Since I live in the United States, I spend most of my time lambasting its government’s infringements on privacy. But the United States doesn’t have a monopoly on violating individuals’ privacy. Every government has an interesting in violating rights. The hot privacy violation at the moment is demanding access to cell phones. Cell phones are becoming more integrated into our daily lives every day, which makes them a treasure trove of personal information. Here in the United States the government has made several efforts to force cell phone manufacturers to include a backdoor it can access. New Zealand has taken a different approach. If you don’t hand over your password to law enforcers, you will be fined:
New Zealand privacy activists have raised concerns over a new law that imposes a fine of up to NZ$5,000 (more than $3,200) for travelers—citizens and foreigners alike—who decline to unlock their digital devices when entering the country. (Presumably your phone would be seized anyway if it came to that.)
The Southern Pacific nation is believed to be the first in the world to impose such a law.
As a general rule, especially when crossing borders, it’s best to travel with clean devices and access whatever information you need remotely when you arrive at your destination. For example, instead of storing contract information on your cell phone when traveling, you might consider have your contract information on a remotely accessible server. When you get to your destination, you can log into the server and grab the phone numbers you need when you need them. When you’re ready to leave the country, you can factory reset your phone so your call log is erased.
Such a plan isn’t bulletproof. A factory reset phone is suspicious in of itself. Unfortunately there are no silver bullets. Every defensive measure has a list of pros and cons. You have to decide which set of pros and cons best fit your situation.
Do you remember the Dallas law enforcers that went to Botham Jean’s apartment to plant, err, find evidence to assassinate his character? This is probably going to come as a shock but they found something:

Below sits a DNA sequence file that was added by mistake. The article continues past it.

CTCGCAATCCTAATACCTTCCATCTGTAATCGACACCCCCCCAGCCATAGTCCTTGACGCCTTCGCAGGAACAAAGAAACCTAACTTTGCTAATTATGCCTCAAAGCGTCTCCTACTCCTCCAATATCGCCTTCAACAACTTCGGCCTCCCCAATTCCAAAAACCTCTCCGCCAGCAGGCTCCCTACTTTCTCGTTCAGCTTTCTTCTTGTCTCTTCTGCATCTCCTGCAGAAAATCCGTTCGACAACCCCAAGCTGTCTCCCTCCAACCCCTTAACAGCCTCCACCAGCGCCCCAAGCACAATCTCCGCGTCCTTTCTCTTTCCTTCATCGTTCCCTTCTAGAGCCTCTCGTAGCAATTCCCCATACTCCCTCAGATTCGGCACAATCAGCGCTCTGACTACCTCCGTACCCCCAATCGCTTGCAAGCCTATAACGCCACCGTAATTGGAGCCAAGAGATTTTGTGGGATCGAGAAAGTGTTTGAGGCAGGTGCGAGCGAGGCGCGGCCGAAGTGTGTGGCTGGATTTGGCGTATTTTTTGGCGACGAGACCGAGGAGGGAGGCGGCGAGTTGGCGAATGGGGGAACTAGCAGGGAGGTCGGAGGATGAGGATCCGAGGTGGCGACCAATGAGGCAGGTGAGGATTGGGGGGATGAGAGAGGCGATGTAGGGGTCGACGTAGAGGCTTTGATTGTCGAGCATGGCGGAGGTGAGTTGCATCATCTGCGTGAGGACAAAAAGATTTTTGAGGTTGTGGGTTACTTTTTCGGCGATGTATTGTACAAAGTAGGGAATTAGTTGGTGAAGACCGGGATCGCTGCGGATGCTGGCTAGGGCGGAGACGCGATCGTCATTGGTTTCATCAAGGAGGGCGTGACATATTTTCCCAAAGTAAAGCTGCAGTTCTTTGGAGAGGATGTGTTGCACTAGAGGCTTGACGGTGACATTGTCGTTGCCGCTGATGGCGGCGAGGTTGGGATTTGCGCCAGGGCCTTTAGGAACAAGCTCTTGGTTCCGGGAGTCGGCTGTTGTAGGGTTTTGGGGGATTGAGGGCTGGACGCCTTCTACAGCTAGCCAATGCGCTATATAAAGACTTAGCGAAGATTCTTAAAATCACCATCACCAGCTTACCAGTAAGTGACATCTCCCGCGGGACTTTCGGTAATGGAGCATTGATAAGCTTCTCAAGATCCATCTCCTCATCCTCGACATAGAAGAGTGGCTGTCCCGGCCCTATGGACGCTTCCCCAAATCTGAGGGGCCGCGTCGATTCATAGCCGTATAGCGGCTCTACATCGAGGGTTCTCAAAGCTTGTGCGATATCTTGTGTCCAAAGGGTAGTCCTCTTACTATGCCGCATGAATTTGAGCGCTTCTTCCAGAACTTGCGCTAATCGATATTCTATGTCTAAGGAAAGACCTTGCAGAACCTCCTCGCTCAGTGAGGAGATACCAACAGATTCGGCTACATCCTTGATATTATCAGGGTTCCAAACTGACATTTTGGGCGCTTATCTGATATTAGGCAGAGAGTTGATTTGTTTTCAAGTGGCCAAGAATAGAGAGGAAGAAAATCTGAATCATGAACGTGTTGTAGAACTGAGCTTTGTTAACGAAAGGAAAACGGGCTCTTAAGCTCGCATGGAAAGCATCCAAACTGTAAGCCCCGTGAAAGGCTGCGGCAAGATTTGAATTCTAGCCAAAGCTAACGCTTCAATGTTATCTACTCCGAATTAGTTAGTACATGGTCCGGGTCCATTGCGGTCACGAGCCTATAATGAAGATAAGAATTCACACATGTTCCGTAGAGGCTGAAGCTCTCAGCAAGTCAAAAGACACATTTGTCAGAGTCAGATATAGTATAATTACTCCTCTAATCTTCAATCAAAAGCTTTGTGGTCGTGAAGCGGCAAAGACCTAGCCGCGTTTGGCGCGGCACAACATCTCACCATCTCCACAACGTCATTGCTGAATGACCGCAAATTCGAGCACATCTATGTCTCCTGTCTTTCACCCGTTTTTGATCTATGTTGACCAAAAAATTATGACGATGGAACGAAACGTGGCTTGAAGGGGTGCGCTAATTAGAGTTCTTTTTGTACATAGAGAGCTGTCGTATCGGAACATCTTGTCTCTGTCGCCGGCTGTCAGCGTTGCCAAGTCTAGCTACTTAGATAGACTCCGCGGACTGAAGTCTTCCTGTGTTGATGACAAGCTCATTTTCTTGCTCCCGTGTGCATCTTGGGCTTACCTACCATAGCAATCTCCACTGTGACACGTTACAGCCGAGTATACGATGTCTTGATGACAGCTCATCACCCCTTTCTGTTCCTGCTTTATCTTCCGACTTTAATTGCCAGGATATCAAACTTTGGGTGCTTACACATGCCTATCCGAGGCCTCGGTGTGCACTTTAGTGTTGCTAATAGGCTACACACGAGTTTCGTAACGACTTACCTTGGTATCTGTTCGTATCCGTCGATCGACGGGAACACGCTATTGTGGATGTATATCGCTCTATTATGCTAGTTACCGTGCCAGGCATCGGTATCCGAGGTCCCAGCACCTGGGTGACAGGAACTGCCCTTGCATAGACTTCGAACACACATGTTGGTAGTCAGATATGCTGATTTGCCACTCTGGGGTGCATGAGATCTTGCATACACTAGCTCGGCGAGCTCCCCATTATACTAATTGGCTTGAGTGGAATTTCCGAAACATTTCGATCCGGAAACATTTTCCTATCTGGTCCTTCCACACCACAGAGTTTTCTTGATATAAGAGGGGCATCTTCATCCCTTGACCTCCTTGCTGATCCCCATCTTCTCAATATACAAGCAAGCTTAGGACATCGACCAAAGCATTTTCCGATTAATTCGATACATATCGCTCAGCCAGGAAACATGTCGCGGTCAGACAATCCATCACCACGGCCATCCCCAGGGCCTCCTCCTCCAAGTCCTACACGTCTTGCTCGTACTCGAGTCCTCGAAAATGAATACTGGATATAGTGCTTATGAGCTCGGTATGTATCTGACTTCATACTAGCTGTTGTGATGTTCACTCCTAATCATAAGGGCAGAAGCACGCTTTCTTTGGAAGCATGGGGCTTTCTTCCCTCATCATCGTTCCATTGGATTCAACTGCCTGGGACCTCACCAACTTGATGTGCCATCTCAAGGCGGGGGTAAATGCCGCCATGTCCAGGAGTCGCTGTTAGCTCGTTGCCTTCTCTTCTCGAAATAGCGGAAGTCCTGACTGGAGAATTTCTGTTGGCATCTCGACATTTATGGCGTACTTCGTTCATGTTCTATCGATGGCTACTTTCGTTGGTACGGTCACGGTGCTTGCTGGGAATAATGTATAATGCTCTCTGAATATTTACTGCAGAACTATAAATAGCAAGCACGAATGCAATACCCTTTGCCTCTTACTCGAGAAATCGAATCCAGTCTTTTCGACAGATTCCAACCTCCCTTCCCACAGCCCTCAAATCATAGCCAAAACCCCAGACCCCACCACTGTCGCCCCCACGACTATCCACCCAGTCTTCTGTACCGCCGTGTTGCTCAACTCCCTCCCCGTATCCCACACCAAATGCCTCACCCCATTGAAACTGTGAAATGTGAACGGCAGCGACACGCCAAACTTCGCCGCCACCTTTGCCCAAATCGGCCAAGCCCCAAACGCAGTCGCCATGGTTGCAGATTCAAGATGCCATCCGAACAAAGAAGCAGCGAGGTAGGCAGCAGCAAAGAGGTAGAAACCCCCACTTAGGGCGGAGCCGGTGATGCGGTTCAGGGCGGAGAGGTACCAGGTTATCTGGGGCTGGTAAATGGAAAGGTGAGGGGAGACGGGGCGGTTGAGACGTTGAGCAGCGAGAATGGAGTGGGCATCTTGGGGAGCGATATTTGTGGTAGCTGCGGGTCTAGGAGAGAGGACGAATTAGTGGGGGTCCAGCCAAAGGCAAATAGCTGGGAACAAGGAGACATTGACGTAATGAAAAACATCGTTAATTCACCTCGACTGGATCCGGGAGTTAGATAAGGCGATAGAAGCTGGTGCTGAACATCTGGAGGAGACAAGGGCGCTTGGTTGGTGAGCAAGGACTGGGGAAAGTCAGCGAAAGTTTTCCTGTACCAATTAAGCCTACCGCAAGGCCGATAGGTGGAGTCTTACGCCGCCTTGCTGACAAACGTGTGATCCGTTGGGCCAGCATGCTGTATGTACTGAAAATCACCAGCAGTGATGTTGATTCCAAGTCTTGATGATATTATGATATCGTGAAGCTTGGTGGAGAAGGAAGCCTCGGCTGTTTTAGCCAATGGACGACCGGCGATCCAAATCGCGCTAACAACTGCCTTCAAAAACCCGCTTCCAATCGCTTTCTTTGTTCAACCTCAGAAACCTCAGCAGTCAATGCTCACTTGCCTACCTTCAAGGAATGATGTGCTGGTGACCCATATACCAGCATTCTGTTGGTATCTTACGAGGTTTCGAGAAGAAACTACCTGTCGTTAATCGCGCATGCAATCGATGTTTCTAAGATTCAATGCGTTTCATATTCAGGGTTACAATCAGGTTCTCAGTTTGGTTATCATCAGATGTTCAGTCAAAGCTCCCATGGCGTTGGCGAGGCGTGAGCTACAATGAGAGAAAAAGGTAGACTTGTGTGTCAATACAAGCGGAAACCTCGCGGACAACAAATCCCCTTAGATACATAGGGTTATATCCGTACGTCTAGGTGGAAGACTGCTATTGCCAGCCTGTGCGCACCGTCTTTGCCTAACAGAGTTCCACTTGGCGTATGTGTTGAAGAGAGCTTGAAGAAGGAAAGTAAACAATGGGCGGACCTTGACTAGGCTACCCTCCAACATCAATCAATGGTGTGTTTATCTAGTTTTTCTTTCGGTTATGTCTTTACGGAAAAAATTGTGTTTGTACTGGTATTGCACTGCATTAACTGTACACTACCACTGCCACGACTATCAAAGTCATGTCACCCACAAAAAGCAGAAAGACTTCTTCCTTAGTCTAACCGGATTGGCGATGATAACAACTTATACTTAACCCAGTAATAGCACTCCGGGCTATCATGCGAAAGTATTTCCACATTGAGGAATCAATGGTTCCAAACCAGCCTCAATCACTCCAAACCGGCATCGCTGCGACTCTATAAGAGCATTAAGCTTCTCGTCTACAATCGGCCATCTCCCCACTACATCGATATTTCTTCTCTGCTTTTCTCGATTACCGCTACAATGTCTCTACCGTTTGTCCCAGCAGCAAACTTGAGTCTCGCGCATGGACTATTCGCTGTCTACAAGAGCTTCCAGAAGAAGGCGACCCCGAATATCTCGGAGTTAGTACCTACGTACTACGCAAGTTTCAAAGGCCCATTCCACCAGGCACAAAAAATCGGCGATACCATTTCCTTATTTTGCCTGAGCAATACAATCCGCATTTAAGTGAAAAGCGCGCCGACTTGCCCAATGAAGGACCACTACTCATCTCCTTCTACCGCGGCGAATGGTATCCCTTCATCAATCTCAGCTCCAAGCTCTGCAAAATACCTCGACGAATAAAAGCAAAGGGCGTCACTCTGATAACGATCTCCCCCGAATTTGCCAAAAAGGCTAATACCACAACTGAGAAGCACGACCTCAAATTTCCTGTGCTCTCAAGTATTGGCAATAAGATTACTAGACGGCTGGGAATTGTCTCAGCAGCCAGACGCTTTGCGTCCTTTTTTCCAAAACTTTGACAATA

One of the warrants became a public record Thursday afternoon when it was returned to the judge who signed it. It was shortly after Jean’s funeral had ended. It listed several items found in Jean’s apartment, including a small amount of marijuana.
I can see the courtroom now. The officer’s defense attorney mentions that the search warrant resulted in the discovery of marijuana. The judge says, “Marijuana you say?” He then taps his gavel and says, “Case dismissed!”
Truth be told, the discovery of marijuana is irrelevant to the case at hand. Even if Officer Guyger was aware that Jean was in possession of cannabis, she had no warrant to enter the premise. Without a warrant or an invitation, which she never claimed to be given, she was in his dwelling unlawfully. But I’m sure the discovery of cannabis will give all of the boot lickers their much needed reason to defend Officer Guyger’s actions and that’s what the warrant was all about, assassinating Jean’s character.
Software that allows family members to spy on one another is big business. But how far can you trust a company that specializes in enabling abusers to keep a constant eye on their victims? Not surprisingly, such companies can’t be trusted very much:
mSpy, the makers of a software-as-a-service product that claims to help more than a million paying customers spy on the mobile devices of their kids and partners, has leaked millions of sensitive records online, including passwords, call logs, text messages, contacts, notes and location data secretly collected from phones running the stealthy spyware.
Less than a week ago, security researcher Nitish Shah directed KrebsOnSecurity to an open database on the Web that allowed anyone to query up-to-the-minute mSpy records for both customer transactions at mSpy’s site and for mobile phone data collected by mSpy’s software. The database required no authentication.
I can’t say that I’m terribly surprised by this. Companies that make software aimed at allowing family members to spy on one another already have, at least in my opinion, a pretty flexible moral framework. I wouldn’t be surprised if all of the data collected by mSpy was stored in plaintext in order to make it easily accessible to other buyers.
Love it or leave it is a common phrase used by nationalistic Americans who would rather tell people who criticize their beloved country to get the fuck out than acknowledge its imperfection. What these individuals don’t stop to consider is that getting out isn’t necessarily easy and it’s becoming more difficult everyday:
PHARR, Texas – On paper, he’s a devoted U.S. citizen.